Supreme Court to review Louisiana abortion regulations, could mean the end of Roe
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WASHINGTON, D.C., October 4, 2019 (LifeSiteNews) – The U.S. Supreme Court announced Friday it will take up the case of Louisiana’s admitting privileges law, which could have the potential of upending the high court’s most recent pro-abortion precedent.
The court announced Friday it has decided to review June Medical Services LLC v. Gee, NPR reports. The case concerns Louisiana’s Act 620, which requires abortion centers to make arrangements for admitting women to hospitals within 30 miles in cases of life-threatening complications. The abortion industry’s attorneys argue the law is no different from the Texas law the Supreme Court struck down in 2016’s Whole Woman’s Health v. Hellerstedt; pro-lifers argue that not only was Hellerstedt wrongly decided, but that the Louisiana law is different from the Texas one.
In September, Judge Jerry Smith of the Fifth Circuit (which upheld the law) noted that while the laws may be similar, the Louisiana measure’s impact would be different as most Louisiana hospitals didn’t have the Texas requirement that doctors must see a minimum number of patients per year to qualify for admitting privileges. In February, Supreme Court Justice Brett Kavanaugh noted (in a dissent to a ruling granting a stay of the law) that Act 620 had a 45-day transition period during which “both the doctors and the relevant hospitals” could have acted “expeditiously and in good faith to reach a definitive conclusion about whether those three doctors can obtain admitting privileges.”
A ruling is likely to be handed down during the already-contentious 2020 election year, in which abortion and judicial nominations will be major issues for both President Donald Trump and his Democrat opponent.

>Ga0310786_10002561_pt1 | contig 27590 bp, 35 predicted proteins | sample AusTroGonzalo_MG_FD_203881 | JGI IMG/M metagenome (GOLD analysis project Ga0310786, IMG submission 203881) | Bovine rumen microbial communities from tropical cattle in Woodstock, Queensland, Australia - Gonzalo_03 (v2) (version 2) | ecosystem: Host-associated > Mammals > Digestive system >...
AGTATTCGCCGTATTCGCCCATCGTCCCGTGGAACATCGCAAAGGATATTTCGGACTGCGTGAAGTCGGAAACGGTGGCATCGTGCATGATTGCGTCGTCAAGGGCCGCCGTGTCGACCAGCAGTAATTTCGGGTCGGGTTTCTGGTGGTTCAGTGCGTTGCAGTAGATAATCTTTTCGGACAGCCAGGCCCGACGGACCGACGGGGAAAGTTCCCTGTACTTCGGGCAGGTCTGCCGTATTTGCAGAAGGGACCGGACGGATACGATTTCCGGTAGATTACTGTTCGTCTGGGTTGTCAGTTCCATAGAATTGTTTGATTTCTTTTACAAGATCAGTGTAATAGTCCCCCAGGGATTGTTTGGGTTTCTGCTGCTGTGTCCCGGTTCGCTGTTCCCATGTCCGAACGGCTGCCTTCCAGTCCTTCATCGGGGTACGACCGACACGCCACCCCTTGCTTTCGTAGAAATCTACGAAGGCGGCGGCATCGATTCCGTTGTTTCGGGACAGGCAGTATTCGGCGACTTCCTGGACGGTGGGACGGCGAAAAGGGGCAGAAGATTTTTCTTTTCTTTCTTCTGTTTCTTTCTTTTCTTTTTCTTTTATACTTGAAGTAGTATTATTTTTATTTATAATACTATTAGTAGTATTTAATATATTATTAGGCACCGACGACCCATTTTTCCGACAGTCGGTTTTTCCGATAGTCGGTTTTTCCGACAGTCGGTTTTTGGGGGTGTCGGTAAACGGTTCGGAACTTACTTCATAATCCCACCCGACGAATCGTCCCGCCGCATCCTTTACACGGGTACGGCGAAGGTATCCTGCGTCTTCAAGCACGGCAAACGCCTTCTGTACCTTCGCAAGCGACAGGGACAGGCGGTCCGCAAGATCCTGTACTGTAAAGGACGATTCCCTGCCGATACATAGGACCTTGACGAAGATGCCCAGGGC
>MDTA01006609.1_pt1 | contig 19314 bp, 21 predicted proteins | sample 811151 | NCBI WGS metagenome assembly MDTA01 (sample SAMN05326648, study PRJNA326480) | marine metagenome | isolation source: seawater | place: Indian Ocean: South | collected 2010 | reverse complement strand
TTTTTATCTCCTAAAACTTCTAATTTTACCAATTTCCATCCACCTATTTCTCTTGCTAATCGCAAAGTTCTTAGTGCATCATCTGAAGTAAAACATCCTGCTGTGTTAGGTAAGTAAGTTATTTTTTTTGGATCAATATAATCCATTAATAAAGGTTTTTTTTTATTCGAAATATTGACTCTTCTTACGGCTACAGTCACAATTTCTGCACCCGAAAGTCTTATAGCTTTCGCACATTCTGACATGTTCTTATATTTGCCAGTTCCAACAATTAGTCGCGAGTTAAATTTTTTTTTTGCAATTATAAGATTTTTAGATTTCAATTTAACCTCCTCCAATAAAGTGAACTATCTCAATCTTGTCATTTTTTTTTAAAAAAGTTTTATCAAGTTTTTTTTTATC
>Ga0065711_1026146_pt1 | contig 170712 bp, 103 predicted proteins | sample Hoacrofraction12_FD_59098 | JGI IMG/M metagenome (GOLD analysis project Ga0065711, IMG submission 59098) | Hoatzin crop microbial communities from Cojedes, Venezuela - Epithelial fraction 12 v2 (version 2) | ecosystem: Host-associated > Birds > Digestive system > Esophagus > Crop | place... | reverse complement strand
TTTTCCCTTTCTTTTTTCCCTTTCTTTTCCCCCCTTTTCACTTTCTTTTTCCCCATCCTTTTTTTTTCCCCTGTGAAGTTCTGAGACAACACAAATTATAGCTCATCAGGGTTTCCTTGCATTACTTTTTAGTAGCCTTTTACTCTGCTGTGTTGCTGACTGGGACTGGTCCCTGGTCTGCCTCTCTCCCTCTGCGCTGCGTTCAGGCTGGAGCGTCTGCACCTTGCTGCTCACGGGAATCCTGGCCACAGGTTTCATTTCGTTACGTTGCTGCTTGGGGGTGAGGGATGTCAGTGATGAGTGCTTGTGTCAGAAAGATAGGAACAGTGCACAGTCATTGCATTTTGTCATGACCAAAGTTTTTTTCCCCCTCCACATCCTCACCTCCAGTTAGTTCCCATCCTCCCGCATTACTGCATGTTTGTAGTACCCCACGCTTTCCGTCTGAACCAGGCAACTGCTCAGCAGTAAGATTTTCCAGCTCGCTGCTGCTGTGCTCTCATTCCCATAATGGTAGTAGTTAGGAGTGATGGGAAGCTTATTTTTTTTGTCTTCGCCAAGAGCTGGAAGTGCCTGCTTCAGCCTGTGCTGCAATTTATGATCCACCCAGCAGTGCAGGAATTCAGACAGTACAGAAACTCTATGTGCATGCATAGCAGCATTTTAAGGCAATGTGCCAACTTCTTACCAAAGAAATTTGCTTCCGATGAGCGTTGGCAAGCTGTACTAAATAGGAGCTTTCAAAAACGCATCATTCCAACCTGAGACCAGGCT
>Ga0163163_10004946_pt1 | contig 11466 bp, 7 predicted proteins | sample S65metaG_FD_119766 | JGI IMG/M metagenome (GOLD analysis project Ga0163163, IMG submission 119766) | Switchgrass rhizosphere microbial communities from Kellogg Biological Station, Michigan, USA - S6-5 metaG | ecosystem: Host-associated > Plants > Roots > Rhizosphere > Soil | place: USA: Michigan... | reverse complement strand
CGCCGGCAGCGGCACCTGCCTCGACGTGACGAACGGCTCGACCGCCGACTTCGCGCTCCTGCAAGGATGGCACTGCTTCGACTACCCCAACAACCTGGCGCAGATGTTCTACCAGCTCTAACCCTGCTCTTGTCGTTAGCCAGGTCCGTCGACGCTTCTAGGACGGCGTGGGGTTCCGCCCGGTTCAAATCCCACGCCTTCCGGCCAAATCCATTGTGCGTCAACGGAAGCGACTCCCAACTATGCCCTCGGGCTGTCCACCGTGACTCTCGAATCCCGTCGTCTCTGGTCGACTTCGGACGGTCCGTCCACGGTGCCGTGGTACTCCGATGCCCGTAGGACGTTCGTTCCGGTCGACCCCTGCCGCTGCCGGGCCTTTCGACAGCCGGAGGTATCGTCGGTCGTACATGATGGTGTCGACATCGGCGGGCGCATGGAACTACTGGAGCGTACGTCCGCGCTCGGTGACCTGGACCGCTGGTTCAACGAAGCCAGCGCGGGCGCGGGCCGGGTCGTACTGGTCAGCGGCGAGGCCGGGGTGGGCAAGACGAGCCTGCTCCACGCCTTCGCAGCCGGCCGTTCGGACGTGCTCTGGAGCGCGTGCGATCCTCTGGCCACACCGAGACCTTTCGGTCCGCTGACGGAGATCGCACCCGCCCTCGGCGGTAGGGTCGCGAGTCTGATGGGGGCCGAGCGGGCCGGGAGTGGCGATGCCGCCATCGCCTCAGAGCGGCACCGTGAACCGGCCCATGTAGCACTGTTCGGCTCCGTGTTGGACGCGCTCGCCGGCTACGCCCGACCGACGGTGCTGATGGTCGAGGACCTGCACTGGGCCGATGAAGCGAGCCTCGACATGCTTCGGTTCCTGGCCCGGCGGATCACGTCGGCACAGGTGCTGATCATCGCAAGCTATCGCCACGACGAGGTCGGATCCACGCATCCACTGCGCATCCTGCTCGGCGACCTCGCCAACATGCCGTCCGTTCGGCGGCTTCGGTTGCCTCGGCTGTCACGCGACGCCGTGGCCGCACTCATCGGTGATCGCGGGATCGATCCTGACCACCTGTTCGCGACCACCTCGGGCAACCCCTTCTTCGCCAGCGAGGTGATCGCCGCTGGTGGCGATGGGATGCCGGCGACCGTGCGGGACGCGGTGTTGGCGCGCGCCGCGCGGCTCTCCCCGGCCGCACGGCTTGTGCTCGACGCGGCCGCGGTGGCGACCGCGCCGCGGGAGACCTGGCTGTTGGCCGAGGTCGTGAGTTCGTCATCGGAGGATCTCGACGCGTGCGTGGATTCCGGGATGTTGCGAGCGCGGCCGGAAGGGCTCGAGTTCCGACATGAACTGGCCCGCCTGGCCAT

The case is likely to at the very least impact the Hellerstedt precedent, which has been used to invalidate a broad range of modest abortion regulations as “undue burdens” on women. It’s an open question whether a majority would take the opportunity to make a broader determination as to the underlying legitimacy of Roe v. Wade or Planned Parenthood v. Casey.
The overturning of Roe v. Wade, which imposed abortion on demand across the U.S. in 1973, would mean states could decide their own abortion laws.
During his confirmation hearings, Kavanaugh expressed significant respect for Roe’s status as precedent – so much so that pro-abortion Republican Sen. Susan Collins of Maine specifically cited her confidence that Kavanaugh would uphold Roe as part of why she voted to confirm him.
Last year, he joined the court’s liberal wing in declining to hear Kansas and Louisiana’s appeals defending their efforts to cut off Medicaid funds to Planned Parenthood, a decision that Justice Clarence Thomas excoriated as “abdicating our judicial duty.” His February opinion in support of Louisiana’s Act 620 rejected abortionists’ complaint on technical grounds, but appeared to concede their underlying premises about the “undue burden” standard for abortion restrictions.
Roberts, who also expressed respect for Roe as “a little more than settled” precedent during his own confirmation hearings, has disillusioned conservatives ever since he voted in 2012 and 2015 to uphold Obamacare using intensely controversial reasoning. Roberts also voted with the court’s liberal wing in the aforementioned Medicaid case.